Mothers on a Christmas mission
Women devastated by the violent death of loved ones gave the gift of support in the “crucial” Christmas period.
Mothers on a Mission Bermuda held its first community support event in the run-up to what can be the most difficult time of year for grieving families.
Nicole Fox, whose son, Ricco Furbert, was shot dead in 2013, said it was important for the group to hold its public event before Christmas to cater for people struggling during the festive season.
She explained: “This time of year is very crucial for families, not just moms, but dads also.
“Always around the holiday time is the hardest. That's when we gather together as families, so we definitely feel the loss and the gap of one person missing.”
Ms Fox said there were “some breakthroughs” for women who attended and advice on ways to cope with their emotions.
They were also given contact details for Ms Fox and a counsellor.
She added: “Hopefully, they left feeling a lot lighter and knowing that it's going to be OK and that they can get through.”
The group was set up last year to help tackle the fallout from gun crime and violence on the island.
Its six core members meet every week and said they wanted to extend the support to others through an open meeting held last Thursday.
The session was expected to be the first of many to be held across the island.
Ms Fox said the sixth anniversary of Ricco's death was next month and the festive and new year periods were always painful.
She added: “Some Christmases, I just feel like the minute December comes I just want to go to sleep and wake up when it's February, but unfortunately that's not how it works.”
Ms Fox said: “In the beginning, it was like, ‘he's not sitting across the table from me'. You see an empty seat or don't hear a ‘Merry Christmas, Mama'.
“There are a lot of big gaps ... but each year, with God's strength and God's help, I am able to manage it much better.”
She said support from family and friends, as well as counselling, had helped her get through tough times and she was now better equipped to cope.
Mom Bermuda, backed by the Government, was designed to provide a safe forum for women to express grief and speak to experts.
Ms Fox said that, although the group focused on support, it could also help prevent violence.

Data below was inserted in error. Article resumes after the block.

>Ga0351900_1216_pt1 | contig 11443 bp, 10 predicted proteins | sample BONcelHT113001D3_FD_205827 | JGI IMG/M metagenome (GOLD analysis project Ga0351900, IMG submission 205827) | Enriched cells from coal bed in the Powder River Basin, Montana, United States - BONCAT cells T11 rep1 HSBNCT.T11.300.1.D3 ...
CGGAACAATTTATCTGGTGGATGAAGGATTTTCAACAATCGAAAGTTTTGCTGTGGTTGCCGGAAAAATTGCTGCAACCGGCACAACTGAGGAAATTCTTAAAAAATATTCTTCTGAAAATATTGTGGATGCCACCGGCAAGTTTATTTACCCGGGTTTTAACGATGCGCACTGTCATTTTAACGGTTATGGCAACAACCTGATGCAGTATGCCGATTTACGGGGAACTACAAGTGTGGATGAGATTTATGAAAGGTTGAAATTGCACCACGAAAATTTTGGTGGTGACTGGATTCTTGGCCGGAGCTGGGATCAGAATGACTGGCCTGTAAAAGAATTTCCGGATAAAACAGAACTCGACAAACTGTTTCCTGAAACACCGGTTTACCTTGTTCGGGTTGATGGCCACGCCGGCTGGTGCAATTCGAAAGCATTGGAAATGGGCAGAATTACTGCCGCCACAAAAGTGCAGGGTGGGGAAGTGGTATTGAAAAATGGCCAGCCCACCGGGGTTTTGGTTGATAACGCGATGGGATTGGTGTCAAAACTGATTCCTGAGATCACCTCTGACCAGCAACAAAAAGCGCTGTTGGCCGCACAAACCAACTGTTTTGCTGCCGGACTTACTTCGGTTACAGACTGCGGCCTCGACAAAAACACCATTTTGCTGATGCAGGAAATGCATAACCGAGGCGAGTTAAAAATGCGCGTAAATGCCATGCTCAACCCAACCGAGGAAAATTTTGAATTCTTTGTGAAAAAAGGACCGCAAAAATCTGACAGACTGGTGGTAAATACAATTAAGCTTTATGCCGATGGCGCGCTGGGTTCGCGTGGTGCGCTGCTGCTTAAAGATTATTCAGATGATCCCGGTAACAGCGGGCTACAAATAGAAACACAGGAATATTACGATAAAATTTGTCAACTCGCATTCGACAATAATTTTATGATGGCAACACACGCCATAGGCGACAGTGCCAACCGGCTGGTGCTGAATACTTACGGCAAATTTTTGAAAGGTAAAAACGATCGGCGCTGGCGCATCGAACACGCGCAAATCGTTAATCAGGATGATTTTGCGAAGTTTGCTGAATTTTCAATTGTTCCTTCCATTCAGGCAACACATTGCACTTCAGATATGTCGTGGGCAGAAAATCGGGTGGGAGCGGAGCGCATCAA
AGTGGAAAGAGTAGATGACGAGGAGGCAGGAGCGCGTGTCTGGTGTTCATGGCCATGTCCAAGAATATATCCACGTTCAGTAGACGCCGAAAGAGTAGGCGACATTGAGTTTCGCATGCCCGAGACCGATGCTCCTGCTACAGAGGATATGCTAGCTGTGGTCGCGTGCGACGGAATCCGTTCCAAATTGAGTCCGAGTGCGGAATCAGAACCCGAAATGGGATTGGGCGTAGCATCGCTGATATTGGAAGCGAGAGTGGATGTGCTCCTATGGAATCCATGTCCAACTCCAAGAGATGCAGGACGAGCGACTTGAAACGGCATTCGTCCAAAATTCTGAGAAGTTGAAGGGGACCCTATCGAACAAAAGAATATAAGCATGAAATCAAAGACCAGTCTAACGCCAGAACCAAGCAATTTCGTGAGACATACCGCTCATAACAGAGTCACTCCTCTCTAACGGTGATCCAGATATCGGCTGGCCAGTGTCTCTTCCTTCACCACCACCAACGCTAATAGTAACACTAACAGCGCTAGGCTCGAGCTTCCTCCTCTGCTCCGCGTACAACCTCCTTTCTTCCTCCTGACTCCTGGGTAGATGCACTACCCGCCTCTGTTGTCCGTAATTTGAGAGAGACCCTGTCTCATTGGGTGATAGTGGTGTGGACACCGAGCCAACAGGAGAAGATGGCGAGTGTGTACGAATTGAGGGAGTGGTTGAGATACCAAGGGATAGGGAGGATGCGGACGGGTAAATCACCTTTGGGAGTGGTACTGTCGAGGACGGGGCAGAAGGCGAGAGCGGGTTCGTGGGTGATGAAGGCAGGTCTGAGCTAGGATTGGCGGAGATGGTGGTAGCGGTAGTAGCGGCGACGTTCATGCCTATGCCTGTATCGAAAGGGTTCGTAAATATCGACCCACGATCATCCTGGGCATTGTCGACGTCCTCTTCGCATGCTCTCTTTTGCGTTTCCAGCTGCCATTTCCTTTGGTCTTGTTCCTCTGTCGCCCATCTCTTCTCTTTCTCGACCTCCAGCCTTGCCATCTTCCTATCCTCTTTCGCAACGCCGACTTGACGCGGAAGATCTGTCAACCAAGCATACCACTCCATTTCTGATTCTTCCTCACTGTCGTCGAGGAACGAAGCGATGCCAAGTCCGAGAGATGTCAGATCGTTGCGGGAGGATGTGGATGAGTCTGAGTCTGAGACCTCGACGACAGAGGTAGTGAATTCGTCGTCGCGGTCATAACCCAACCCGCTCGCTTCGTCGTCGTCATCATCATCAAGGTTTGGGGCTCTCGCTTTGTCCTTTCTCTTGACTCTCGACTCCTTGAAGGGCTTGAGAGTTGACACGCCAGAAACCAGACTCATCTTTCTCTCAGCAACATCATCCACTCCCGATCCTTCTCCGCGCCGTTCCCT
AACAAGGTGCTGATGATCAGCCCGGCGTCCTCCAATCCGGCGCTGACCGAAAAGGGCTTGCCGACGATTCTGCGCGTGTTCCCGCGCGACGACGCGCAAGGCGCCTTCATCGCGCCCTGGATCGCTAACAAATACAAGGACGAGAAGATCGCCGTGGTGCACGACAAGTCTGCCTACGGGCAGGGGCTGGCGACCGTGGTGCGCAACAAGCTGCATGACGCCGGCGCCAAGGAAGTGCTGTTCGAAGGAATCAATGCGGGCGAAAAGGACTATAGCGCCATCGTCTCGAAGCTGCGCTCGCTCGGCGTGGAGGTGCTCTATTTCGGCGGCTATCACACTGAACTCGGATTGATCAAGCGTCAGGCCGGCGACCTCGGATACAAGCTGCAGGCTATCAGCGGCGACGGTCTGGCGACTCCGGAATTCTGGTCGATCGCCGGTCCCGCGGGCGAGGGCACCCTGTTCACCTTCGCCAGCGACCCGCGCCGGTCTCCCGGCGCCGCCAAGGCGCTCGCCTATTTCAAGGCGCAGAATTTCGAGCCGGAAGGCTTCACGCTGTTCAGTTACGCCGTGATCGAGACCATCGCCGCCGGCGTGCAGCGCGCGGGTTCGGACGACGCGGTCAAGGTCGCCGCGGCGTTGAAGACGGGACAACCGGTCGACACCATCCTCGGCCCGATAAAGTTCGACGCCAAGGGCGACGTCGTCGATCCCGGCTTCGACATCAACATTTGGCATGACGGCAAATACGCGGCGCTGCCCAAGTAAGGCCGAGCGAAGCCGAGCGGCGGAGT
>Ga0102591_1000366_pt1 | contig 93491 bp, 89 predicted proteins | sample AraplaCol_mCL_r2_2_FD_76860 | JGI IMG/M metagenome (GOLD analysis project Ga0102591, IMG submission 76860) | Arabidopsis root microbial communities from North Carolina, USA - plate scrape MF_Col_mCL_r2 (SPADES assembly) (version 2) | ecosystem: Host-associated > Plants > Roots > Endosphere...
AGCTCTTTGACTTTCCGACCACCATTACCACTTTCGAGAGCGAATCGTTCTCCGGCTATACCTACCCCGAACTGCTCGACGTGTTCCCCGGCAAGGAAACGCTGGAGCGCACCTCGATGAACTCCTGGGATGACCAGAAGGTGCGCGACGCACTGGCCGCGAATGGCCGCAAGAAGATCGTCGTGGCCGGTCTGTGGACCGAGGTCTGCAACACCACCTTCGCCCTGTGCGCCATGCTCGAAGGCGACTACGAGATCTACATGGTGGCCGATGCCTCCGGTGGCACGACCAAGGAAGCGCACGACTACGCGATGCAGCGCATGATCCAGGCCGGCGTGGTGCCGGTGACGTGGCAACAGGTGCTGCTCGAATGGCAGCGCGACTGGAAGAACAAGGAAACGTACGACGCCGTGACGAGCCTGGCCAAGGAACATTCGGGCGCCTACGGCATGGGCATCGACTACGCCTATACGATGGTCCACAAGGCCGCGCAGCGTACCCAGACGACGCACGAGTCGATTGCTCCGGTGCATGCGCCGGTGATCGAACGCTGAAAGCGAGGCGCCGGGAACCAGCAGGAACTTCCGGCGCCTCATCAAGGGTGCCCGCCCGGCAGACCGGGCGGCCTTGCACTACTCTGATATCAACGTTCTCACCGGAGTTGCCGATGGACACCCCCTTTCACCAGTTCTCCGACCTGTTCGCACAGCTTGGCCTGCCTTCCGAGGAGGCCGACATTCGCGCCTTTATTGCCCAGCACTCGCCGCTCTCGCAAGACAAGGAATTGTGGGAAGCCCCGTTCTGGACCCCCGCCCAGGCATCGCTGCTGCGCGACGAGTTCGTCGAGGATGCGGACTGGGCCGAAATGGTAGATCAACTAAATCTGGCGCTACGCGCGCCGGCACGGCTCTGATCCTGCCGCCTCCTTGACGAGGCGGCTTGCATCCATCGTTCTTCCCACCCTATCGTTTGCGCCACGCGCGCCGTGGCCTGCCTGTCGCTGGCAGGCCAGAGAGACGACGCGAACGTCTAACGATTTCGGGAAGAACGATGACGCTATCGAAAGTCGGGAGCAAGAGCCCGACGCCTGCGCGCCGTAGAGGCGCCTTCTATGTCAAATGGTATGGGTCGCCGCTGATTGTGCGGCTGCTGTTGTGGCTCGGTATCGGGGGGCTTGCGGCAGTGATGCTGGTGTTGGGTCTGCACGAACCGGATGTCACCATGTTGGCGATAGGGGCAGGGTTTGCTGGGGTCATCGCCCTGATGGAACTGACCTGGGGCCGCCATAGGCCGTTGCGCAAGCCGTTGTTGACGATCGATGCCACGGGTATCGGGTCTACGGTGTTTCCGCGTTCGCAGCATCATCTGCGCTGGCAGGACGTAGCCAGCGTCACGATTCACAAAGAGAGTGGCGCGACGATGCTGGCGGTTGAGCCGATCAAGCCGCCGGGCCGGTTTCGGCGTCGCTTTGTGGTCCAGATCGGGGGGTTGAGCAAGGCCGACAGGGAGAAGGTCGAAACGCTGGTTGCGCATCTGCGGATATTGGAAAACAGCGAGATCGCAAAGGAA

She explained: “If we've got an angry, unforgiving parent in the house, that's very heavy. The choices that your children will make will probably be a little different.”
Ms Fox said that if heads of households were supported and able to deal with their emotions, that was more likely to “trickle down” to their families.
She is also part of a crisis response team and visited the family of the island's most recent gun death victim, 33-year-old Paul Johnson, in the aftermath of the tragedy a week ago.
Ms Fox said: “The family is devastated. The mom of Paul, she did mention that just seeing me was a relief to her.
“She said that once she saw me walk in the room, she knew she would be able to get through this.”
Ceble Crockwell, the sister of Cup Match and Bermuda cricketer Fiqre Crockwell, who was shot dead in 2016, is another Mom Bermuda member and testified to its benefits.
Ms Crockwell said she was “angry, ready to fight, losing sleep” before she was counselled and her state of mind had now changed.
She added: “I was against counselling. When I started, I said, ‘no counselling is going to be able to help me at all'.
“Then I took advice from others; they said, ‘just go once' and I swear by my counsellor now, she's awesome.”
Ms Crockwell explained: “The worst thing is having to explain your story but we go to the meetings and everyone's on the same page.
“The women that are home behind closed doors, I know their biggest fear is having to come out in public — ‘that's so-and-so's mother or sister'.
“But when you're in a room with people of the same experience, it's like a family you didn't know you needed.”
Ms Crockwell said people sometimes approached her in the street for help and that she appreciated it when people looked to her for comfort.
She added that the group hoped to offer more meetings open to all women — including sisters, aunts, grandmothers and daughters — in different parts of the island, perhaps as regularly as once a month.